Miguel Velazquez is trying to make the most of a second chance to fulfill his father’s dream for him.
The Spokane Indians right fielder was a highly touted prospect going into his senior year of high school in San Juan, Puerto Rico, when stupidity trumped common sense. He made a rash decision that cost him much money, too.
Velazquez was considered a possible first- or second-round draft pick in the summer of 2006. But his stock slipped precipitously when he was involved in a shooting with his brother in March 2006.
As Velazquez tells it, there was a dispute with a neighbor. Velazquez said his neighbor tried to kill his sister. He and his brother came to her defense, and his brother shot and seriously injured the man.
“I didn’t use this,” Velazquez said, pointing to his head.
The police arrested Velazquez and his brother. It took a while for the case to move through the judicial system.
The Texas Rangers’ Puerto Rico scout, Frankie Thon, checked into the situation. He told the Rangers that Velazquez was a great kid from a rough background.
The Rangers decided to give Velazquez a chance, drafting him in the 19th round. He signed and played 23 games in the Arizona League in 2007.
“Teams were afraid to take a chance with me,” Velazquez said. “But Frankie Thon knows me as a person and a player. He knew that was out of character. He checked into it.”
He returned to Puerto Rico, where he had to deal with the pending legal issues. He had to stay in Puerto Rico last summer and received three years’ probation.
It’s a mistake Velazquez said he won’t make again.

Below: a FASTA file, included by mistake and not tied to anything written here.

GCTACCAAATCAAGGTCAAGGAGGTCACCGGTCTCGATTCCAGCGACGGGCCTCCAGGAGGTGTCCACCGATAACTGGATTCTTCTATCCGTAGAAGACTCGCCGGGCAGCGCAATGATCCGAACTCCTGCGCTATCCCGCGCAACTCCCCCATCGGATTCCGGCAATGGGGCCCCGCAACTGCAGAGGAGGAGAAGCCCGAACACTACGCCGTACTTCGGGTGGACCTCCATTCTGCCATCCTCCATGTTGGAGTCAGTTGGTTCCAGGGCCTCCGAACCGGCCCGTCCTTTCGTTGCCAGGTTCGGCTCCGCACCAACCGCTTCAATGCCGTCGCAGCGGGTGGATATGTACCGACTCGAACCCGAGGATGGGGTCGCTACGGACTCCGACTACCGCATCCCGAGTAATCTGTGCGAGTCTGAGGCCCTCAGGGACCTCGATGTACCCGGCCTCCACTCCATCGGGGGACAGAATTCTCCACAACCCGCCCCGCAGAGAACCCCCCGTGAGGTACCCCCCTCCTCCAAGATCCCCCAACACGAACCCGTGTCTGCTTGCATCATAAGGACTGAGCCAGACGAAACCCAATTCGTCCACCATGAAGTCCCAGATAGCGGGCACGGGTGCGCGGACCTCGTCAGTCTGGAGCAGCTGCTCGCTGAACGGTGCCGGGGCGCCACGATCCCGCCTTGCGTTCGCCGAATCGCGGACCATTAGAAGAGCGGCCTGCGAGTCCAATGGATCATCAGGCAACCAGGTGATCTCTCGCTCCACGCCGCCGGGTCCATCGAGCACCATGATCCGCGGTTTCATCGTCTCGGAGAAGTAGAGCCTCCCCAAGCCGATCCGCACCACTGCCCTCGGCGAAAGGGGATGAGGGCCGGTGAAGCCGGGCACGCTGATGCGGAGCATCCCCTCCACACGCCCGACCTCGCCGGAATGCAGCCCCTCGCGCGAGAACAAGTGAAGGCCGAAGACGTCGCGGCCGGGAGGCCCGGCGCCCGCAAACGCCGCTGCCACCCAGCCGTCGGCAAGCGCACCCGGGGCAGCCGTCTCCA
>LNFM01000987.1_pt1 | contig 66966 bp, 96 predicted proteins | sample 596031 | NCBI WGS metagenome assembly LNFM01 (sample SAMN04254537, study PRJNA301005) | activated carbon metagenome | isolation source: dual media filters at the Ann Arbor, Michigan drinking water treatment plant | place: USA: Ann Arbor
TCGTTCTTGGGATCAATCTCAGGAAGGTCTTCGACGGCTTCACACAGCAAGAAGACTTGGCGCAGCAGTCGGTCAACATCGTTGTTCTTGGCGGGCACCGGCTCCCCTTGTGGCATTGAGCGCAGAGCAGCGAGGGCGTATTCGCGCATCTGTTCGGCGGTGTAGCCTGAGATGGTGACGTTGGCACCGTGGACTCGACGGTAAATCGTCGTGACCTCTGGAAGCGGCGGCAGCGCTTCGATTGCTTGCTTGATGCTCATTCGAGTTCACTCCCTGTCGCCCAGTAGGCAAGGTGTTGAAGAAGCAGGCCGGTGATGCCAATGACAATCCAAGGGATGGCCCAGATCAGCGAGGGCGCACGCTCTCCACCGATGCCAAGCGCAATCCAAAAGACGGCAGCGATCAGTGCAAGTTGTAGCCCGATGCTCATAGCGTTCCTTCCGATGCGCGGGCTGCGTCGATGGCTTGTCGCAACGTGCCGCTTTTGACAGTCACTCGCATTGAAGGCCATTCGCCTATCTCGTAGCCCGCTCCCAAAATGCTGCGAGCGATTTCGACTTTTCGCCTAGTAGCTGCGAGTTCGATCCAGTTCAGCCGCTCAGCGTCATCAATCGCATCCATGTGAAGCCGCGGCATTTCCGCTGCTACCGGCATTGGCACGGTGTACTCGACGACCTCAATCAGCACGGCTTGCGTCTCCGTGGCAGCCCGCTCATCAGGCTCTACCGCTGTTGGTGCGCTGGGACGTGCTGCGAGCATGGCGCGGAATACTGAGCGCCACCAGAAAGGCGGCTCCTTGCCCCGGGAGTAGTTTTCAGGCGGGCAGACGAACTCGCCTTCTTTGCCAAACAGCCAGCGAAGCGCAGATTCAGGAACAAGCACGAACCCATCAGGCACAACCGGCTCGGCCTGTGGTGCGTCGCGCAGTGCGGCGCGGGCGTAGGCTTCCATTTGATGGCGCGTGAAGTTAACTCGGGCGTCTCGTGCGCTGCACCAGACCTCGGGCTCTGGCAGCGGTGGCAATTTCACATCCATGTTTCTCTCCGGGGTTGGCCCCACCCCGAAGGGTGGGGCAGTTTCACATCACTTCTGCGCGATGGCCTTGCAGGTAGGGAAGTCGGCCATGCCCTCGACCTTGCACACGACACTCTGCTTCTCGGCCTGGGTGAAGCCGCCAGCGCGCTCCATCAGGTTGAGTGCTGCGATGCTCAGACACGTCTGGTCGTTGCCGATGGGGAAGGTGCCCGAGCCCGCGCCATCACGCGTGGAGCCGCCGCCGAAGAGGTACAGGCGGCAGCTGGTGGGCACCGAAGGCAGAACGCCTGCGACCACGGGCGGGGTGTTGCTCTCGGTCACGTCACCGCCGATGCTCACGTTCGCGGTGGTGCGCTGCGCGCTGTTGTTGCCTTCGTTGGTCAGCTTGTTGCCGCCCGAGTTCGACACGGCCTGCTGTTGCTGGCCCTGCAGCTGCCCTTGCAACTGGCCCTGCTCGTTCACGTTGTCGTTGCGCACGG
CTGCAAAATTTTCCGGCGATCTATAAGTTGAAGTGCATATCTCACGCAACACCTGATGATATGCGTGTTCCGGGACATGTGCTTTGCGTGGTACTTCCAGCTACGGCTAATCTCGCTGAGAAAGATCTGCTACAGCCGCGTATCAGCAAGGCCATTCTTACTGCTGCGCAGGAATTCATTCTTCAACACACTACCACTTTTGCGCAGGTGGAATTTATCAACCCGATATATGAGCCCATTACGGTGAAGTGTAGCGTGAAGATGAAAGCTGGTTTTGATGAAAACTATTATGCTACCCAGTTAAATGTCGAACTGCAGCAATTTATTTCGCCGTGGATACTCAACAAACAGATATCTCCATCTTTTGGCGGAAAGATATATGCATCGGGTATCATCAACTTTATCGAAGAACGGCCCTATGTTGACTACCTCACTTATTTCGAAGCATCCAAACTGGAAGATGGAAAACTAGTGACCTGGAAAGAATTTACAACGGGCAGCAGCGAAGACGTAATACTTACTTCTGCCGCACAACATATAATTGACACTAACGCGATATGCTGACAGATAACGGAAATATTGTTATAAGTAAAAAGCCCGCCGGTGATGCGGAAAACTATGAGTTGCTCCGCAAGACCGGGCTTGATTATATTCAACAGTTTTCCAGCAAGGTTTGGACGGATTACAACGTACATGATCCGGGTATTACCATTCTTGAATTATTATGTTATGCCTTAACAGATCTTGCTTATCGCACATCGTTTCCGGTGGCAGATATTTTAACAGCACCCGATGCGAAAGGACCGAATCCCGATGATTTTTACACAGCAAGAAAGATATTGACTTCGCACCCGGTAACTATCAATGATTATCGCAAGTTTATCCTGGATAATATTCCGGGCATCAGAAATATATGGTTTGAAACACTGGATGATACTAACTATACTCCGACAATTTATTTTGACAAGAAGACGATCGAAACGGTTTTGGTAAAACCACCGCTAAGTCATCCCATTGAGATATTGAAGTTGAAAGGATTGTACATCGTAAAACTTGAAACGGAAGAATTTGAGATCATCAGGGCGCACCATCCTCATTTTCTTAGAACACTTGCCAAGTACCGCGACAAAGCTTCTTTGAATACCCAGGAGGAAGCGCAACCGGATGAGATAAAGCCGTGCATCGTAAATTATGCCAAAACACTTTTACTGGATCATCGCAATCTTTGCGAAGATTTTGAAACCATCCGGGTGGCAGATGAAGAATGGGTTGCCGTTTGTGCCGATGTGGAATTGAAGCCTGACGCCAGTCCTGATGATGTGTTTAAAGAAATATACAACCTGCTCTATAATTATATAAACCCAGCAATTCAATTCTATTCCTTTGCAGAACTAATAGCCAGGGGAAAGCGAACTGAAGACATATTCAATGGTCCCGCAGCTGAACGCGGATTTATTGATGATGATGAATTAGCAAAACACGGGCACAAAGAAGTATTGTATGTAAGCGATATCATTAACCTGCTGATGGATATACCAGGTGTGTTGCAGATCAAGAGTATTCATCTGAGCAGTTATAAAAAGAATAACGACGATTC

In terms of baseball abilities, it wasn’t a risk to draft Velazquez, according to a 2007 scouting report on the Internet. In the report, Thon said: “(He) would be a top two round talent if we’re just looking at his ability. He’s a five-tool prospect who can do everything on the baseball field. He is well aware of the debt he is paying, both in terms of the money he’s losing up front in baseball and for his commitment to fulfilling his obligations to the Puerto Rican legal system. But don’t be surprised if he’s ready for the big leagues in three-four years. He has that kind of talent and physical maturity.”
Attempts to reach Thon were unsuccessful.
Velazquez returned to the Arizona League in June. He played in nine games and hit .294 with one homer and six RBIs when he was promoted to Spokane.
“When we got him, he played like a man among boys the first week,” Spokane manager Tim Hulett said. “He was swinging the bat great and was very aggressive on the base paths. That was great to see.”
Velazquez has had some difficulty adapting to changes by the Rangers to his batting mechanics. He’s used to holding his hands and the bat high, but Texas teaches holding them just under his shoulder above his stomach.
“It’s feeling better,” he said. “I just have to be patient. I have to trust the new approach. If I fix my mechanics and can go to a higher level, it will be better for me.”
Hulett had a meeting recently with Velazquez.
“I asked him what his weakness is and he said it’s his brain,” Hulett said. “Baseball is a mind-set. I told him we’re here to help him make it to the big leagues, but I just don’t want him to make it to the big leagues. I want him to be a superstar in the big leagues. To do that he’s got to come to play every day and lay it out there on the line.”
Velazquez hopes to fulfill his late father’s dream.
“He dreamed that I would be a professional player some day,” he said.
His father died in 2002 after a short bout with pancreatic cancer.
Velazquez has heard all the talk about his abilities. But he knows he won’t make it to the big club on potential alone.
“A lot of people have told me I can make the big league team, but you have to keep working hard,” he said. “You have to work hard every day and be out of trouble, of course.”
So far so good, as far as Hulett can tell.
“I asked what he’s doing to separate himself from 3,500 other players in the minor leagues,” Hulett said. “He’s doing all the right things. This is his second chance. Second chances are good and you have to make different choices. And he’s doing a good job with it. He’s got all the tools. Now it’s up to him.”